# Is something wrong with my luminosity calculation?

A few million years after a white dwarf forms, its surface temperature reaches $$100000\text{K}$$, while its radius is $$0.01R_\odot$$. Would this mean that its luminosity is $$\Big(\dfrac{100000}{5778}\Big)^4 \cdot 0.01^2 = 8.972 L_\odot$$? If so, why is it that way (I do understand the Stefan-Boltzmann law), and does that mean that all neutron stars are less luminous than white dwarfs?

It is that way because the effective temperature is defined to be $$(L/4\pi \sigma R^2)^{0.25}$$.
The radius of a neutron star is about 10 km $$(1.4\times 10^{-5}R_\odot)$$. They are born with surface temperatures of around $$10^8$$ K. The coldest white dwarfs have effective temperatures of about 3000 K.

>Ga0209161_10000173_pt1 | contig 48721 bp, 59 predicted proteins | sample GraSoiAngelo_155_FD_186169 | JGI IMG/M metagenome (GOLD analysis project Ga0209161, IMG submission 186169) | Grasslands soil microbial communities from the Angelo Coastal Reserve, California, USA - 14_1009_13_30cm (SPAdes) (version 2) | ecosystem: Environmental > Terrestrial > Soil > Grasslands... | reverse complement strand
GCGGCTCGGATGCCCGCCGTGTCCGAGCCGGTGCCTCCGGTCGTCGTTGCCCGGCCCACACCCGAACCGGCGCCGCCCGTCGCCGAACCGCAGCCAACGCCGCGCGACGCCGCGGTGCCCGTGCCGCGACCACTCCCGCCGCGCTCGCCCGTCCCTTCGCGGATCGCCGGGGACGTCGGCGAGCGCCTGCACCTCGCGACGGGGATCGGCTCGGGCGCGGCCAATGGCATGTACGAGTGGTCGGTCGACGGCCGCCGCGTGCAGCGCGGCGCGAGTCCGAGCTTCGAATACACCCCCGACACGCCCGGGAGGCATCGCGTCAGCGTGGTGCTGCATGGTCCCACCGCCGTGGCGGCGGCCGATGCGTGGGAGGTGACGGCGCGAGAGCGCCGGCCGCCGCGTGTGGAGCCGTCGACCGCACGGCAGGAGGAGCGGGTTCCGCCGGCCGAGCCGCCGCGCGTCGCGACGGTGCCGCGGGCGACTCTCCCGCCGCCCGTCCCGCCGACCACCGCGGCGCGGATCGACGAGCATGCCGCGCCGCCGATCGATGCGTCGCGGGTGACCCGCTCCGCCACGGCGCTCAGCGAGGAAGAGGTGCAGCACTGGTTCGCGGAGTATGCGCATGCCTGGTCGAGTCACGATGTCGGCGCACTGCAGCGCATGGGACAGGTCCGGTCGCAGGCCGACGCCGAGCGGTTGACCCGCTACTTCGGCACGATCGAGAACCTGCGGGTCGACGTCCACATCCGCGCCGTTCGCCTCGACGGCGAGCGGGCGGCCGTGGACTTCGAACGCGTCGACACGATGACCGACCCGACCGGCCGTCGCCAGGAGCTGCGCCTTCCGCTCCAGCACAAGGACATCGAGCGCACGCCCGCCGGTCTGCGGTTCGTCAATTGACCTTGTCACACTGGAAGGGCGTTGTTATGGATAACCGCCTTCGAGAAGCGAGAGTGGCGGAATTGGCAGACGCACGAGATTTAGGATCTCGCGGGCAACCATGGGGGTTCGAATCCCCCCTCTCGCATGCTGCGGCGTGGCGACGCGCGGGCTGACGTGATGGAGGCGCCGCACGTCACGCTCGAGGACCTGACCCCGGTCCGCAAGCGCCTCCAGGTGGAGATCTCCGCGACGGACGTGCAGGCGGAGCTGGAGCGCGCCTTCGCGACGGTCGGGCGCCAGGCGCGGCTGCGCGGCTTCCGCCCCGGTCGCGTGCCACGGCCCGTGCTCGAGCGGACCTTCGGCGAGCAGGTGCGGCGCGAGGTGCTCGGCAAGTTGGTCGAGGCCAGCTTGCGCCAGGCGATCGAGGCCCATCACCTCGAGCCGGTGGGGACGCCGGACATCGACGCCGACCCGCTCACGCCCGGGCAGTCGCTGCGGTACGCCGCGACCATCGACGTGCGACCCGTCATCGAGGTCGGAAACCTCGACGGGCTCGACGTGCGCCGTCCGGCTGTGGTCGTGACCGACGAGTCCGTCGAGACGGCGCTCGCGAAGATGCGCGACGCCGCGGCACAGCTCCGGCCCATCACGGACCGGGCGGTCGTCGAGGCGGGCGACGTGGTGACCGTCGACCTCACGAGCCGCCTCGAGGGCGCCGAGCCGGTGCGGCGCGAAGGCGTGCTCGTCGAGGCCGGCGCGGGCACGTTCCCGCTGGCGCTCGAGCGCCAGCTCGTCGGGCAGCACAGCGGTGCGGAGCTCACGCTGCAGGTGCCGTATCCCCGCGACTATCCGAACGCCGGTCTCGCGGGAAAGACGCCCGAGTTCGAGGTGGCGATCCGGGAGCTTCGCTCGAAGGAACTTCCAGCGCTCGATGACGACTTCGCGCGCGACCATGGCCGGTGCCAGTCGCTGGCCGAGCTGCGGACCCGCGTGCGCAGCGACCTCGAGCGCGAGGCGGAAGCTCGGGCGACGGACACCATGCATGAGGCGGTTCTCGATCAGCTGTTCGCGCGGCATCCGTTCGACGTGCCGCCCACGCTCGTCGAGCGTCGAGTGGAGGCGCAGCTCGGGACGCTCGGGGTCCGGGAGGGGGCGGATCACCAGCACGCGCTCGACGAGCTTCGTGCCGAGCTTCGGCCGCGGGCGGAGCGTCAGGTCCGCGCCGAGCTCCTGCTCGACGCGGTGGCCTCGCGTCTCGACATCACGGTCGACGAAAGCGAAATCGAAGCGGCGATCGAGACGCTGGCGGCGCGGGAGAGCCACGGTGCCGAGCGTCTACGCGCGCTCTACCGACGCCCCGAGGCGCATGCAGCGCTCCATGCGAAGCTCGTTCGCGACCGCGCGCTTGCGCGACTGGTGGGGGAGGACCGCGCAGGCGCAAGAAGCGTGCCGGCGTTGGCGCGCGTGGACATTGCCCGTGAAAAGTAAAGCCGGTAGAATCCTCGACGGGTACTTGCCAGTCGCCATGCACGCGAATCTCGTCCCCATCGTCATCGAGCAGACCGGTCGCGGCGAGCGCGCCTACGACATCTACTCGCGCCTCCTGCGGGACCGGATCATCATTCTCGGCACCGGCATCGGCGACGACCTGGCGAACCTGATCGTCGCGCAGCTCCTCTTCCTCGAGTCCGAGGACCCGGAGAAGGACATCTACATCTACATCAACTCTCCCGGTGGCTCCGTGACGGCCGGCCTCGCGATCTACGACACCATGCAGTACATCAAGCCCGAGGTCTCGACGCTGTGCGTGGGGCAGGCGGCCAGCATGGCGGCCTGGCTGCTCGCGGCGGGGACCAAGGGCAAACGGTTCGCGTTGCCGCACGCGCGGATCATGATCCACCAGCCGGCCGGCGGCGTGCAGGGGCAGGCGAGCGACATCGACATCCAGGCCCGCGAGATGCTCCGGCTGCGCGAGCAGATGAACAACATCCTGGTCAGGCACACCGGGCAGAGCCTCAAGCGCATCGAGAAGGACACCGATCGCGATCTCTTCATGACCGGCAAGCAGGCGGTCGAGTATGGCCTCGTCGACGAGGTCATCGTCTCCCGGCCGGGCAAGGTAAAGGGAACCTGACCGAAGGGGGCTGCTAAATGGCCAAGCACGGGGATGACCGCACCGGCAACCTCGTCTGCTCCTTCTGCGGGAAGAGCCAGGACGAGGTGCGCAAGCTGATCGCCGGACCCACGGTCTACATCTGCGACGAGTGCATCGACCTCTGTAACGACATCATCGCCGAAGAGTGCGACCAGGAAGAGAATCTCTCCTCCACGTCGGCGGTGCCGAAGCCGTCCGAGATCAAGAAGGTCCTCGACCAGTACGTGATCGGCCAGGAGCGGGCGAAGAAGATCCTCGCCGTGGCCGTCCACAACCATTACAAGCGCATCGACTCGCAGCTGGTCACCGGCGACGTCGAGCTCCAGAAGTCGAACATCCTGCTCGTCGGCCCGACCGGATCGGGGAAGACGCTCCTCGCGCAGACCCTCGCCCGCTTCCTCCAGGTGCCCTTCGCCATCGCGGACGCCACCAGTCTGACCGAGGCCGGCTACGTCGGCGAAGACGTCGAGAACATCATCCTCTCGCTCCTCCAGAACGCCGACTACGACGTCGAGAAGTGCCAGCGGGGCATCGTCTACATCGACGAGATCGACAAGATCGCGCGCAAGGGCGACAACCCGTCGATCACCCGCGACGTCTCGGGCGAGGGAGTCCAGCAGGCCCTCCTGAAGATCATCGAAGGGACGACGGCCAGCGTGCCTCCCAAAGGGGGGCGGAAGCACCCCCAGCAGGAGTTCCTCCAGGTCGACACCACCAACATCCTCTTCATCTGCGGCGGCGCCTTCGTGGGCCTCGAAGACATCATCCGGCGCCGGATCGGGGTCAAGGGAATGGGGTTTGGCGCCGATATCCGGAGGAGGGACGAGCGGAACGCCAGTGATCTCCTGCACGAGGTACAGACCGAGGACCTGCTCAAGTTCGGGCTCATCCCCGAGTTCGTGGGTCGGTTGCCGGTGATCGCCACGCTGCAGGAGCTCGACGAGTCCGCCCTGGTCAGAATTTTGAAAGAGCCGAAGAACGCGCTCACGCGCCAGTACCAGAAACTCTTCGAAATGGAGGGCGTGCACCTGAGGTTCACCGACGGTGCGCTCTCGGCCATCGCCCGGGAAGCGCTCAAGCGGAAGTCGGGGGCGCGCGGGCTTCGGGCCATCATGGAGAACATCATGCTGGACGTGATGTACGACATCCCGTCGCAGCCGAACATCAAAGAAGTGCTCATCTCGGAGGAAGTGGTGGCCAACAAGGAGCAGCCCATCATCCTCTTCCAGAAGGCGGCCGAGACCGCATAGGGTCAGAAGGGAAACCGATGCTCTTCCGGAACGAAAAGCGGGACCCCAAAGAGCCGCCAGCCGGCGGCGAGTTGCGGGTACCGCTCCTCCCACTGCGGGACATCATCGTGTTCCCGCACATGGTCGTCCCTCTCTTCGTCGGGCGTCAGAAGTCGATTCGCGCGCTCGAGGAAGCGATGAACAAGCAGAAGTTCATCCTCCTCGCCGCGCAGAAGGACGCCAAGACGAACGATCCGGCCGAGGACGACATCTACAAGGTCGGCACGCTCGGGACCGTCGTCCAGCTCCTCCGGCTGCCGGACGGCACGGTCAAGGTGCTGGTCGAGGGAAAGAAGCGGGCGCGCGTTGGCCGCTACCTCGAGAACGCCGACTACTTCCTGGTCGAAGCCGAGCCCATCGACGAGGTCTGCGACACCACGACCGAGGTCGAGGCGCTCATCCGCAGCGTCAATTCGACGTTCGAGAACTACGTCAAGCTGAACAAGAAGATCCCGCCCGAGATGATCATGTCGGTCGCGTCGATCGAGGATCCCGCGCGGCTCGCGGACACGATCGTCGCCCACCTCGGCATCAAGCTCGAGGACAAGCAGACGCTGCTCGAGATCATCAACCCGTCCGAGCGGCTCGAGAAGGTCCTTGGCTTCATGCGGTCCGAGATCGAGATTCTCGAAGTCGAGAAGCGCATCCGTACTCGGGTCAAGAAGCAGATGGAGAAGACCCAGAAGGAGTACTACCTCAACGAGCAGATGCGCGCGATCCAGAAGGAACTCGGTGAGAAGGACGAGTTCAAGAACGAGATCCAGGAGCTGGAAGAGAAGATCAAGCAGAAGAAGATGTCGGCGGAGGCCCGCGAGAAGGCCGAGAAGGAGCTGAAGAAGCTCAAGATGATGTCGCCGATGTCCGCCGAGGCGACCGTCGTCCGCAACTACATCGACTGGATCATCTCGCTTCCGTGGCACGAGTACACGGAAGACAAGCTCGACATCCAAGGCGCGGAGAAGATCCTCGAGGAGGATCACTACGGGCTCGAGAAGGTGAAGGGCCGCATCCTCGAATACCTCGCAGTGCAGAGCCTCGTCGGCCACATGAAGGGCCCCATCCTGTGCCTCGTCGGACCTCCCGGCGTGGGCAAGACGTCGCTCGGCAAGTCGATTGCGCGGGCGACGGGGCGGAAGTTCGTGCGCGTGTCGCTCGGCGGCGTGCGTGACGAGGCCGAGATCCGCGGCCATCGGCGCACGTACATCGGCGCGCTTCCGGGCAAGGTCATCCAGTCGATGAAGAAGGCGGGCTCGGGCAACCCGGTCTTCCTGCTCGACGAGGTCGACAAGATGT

The luminosity ratio is $$\frac{L_{\rm NS}}{L_{\rm WD}} = \left(\frac{10^{8}}{3000}\right)^4 \left(\frac{1.4\times 10^{-5}}{0.01}\right)^2 = 2.4\times 10^{12}\ .$$ Thus the most luminous neutron stars are (briefly) much more luminous than the coldest white dwarfs. They would remain more luminous until they cooled to $$\sim 10^5$$K, which could take as long as $$10^7$$ years (Lattimer & Prakash 2004).
• Could you please clarify for $(L/4\pi \sigma R^2)^{0.25}$ as to where the division stops? – fasterthanlight Apr 27 at 1:15